8 thoughts on “I’m not a Free-Range Mom, but it’s ok if you are. I think? Landing the Helicopter and surveying the scene.

  1. I use “helicopter parent” in the context of parents who manage their kids’ college issues. It’s not helicoptery to supervise little ones. When do little ones become big ones? It happens gradually and with a lot of crossed fingers and wood-knocking. I recently read about a kid who was almost garroted going down a slide when a random wire or rope somehow got stuck around her neck. A whole new thing for me to fear (now at the grandmother level)!! I guess my bottom line was always, “What’s the down side to supervising them every minute?” and the answer was that my magazine or email or whatever was not as important. It takes just a nanosecond for mayhem to occur — my little grandson, whom I follow around EVERYWHERE when he’s with me, has managed to get his hands on a wine glass (stolen from the dishwasher), a serrated knife (I thought it was far enough toward the back of the counter, but Elastic Boy nabbed it), a can of those crunchy onion rings which he dumped all over the floor after he extracted it out of my work bag (the dogs were happy!), pens, paper clips, etc. I walked out of the room for one second and returned to find him WHIPPING THE DOG with his blanket (amazingly, she rolled on her back and took the abuse like a champ). Sometimes we forget kids are kids, not little adults, and they don’t have the sense we wish they had. It’s a scary world out there.


  2. Because of my job I hear and see stuff that upsets me, including stuff that involves children. But when I talk to my friends that are also mothers, I start to get the feeling that my perception may be skewed. Sometimes I think that it’s just a really, really rough world out there and there are tons and tons of really bad people. I come from a free-range home myself, however — didn’t most of us growing up in the 70s and 80s? — so I definitely feel conflicted on this topic. So, I guess I’m half free-range and half helicopter and all no help at all. But I loved this post. Please know that you’re not alone.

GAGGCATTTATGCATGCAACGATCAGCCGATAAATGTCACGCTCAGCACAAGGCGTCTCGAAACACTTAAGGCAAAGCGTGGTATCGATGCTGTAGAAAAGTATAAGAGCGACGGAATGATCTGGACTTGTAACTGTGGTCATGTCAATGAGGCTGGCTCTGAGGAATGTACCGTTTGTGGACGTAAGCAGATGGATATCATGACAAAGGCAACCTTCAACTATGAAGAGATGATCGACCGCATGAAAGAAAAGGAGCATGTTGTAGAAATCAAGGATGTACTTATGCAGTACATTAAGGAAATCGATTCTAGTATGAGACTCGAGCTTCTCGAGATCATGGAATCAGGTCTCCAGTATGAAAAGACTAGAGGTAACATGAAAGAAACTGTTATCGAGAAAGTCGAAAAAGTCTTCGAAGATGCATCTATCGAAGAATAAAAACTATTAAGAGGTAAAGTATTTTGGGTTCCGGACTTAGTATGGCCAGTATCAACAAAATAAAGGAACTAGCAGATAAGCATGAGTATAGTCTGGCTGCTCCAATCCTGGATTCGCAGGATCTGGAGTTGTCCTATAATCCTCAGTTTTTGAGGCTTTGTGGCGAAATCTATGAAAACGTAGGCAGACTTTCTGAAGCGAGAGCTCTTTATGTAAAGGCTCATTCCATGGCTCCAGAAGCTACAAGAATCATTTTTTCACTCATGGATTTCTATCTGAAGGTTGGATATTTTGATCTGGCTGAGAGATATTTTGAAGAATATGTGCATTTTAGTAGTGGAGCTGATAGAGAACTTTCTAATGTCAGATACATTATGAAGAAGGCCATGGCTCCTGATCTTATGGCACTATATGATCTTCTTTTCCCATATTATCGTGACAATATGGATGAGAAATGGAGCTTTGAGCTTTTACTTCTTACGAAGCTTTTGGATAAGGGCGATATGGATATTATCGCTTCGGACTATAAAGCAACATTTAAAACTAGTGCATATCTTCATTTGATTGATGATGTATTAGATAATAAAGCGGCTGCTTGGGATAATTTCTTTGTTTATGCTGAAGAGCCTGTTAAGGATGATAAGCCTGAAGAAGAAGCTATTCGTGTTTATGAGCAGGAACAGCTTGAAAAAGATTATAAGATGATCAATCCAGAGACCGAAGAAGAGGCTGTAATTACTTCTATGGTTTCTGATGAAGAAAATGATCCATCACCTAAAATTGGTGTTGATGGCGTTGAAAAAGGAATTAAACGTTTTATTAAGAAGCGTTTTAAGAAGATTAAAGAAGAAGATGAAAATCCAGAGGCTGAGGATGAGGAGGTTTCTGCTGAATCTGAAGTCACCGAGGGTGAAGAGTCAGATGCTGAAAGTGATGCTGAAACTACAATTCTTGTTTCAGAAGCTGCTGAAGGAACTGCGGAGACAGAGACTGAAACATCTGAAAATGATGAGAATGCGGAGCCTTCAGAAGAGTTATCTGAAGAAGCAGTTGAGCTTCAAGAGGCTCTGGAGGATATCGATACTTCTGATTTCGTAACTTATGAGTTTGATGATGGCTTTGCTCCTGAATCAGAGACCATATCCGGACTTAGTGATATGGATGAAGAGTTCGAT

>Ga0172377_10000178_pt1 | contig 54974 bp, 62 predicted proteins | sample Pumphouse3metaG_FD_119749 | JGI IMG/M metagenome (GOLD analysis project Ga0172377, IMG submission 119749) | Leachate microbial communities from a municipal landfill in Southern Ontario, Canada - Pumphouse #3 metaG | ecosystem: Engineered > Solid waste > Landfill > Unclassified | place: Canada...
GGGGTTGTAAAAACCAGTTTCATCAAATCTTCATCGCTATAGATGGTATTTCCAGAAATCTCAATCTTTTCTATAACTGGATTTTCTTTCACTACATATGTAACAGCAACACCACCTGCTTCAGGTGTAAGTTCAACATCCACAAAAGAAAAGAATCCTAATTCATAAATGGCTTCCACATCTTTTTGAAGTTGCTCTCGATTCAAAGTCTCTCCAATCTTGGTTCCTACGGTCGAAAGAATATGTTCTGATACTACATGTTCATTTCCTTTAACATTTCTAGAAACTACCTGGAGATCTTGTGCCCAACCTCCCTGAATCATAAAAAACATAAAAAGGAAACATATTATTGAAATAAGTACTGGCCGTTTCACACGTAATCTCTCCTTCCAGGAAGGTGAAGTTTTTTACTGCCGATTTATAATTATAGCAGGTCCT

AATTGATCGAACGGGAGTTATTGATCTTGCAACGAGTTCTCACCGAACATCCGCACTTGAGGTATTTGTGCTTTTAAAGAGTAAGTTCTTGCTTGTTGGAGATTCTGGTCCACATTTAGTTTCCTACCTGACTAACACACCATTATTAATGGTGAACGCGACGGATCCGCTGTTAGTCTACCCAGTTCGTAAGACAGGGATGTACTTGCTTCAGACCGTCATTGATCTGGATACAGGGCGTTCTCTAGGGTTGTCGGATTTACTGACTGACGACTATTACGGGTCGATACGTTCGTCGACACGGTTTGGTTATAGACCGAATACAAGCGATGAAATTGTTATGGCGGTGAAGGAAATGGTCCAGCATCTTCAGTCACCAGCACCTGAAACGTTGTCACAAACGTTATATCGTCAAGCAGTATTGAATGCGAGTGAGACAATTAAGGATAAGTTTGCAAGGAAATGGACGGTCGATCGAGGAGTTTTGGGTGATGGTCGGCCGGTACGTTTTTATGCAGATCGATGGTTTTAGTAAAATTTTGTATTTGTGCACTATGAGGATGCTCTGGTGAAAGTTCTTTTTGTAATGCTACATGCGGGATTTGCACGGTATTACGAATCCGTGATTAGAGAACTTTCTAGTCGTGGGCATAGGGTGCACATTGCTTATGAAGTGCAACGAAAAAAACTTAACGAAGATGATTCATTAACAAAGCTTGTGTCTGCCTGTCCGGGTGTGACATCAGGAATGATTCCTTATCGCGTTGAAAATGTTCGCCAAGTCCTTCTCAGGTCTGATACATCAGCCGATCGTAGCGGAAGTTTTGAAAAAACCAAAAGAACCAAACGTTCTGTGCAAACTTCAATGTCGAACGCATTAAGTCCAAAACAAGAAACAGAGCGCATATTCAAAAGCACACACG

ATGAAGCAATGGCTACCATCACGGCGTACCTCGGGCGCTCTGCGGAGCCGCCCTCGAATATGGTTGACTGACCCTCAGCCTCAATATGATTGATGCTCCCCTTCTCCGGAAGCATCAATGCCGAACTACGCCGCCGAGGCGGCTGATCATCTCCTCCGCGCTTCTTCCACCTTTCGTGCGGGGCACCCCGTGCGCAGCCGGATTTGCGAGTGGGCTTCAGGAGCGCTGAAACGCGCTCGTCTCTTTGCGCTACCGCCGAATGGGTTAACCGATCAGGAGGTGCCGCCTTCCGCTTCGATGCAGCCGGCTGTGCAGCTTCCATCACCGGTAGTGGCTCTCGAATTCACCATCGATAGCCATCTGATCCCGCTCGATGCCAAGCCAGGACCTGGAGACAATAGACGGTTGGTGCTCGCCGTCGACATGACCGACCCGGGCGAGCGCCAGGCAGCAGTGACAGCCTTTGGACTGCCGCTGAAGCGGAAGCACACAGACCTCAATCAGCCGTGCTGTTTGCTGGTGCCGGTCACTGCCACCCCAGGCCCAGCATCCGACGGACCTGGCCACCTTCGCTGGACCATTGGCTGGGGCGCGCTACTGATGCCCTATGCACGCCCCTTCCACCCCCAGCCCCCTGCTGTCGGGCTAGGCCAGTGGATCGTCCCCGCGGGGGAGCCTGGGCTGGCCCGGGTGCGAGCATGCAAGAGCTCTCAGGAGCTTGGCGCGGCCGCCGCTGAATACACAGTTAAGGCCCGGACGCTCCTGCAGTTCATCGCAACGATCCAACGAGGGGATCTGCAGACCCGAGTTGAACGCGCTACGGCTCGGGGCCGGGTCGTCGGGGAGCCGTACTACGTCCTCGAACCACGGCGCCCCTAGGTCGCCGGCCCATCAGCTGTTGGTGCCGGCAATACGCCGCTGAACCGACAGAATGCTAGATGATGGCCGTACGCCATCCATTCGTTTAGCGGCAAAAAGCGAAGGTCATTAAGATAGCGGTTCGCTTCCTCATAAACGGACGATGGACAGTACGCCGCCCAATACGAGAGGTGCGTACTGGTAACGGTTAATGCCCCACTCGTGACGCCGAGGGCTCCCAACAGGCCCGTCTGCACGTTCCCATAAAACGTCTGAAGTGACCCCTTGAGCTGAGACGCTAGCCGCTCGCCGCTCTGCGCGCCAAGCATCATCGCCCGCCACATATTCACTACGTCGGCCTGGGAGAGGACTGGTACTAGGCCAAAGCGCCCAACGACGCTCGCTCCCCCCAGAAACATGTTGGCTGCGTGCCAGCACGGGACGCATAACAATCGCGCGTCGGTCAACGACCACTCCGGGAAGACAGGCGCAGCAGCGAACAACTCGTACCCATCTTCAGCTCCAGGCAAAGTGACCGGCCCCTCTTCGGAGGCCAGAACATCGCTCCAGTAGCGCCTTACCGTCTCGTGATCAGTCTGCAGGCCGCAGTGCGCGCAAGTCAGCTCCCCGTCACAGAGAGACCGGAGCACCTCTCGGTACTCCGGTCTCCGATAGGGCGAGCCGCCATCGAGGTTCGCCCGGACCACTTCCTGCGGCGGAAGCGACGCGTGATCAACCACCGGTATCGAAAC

3. we live in a great community where kids 8-10 often can go outside and go to a neighborhood park for a little bit on their own. (we recently moved to AZ and it seems like its a whole different game than CT). But, we were walking to our community pool a few weeks ago and an 8 year old (ish) joined our troop and entered in with us. That I was not comfortable with-since there are no lifeguards and I had no idea who the kid was!
    The oldest of my crew is almost 5, and he has a 2 year old sister and 1 year old brother. Sometimes I let the older two play upstairs by themselves, and Sometimes I let them play outside in our totally fenced in back yard by themselves. Buuuuut, I’m still pretty helicoptery, and my kids are used to it. In fact, if I’m not helicoptering my oldest tells me “no one is keeping an `eye of me’.” So, I’m trying to strike some independence for them and myself and working on keeping them safe too.


    1. Haha, I loved your child’s concern about needing someone to keep an “eye of me.” That tells me kids like the feeling of being supervised and available. Beautiful.


  4. Yes. I let my 9 year old play unsupervised on our street. It is a dead end off of a dead end and he usually does not stay out for more than an hour. The neighborhood is filled with kids of similar ages.


  5. Melanie, you crack me up. I do let the boys play out alone, but I live in the woods, and Nate is like an overly-cautious 50 year old man. I also only let Josh out alone if I can see him from the window all the time, and I’ve drilled into his head that he cannot leave the swing set area– never if I’m not watching from inside. Also? We almost ordered beneficial nematodes for our lawn for grub control…because we like to live on the edge 😉


  6. I am far from free-market, but I think the way to land the helicopter is just a few moments at a time at first. I left my 7 year-old alone while I walked his sister 100 yards away for about three minutes at a park and practically hyperventilated. Baby steps, right.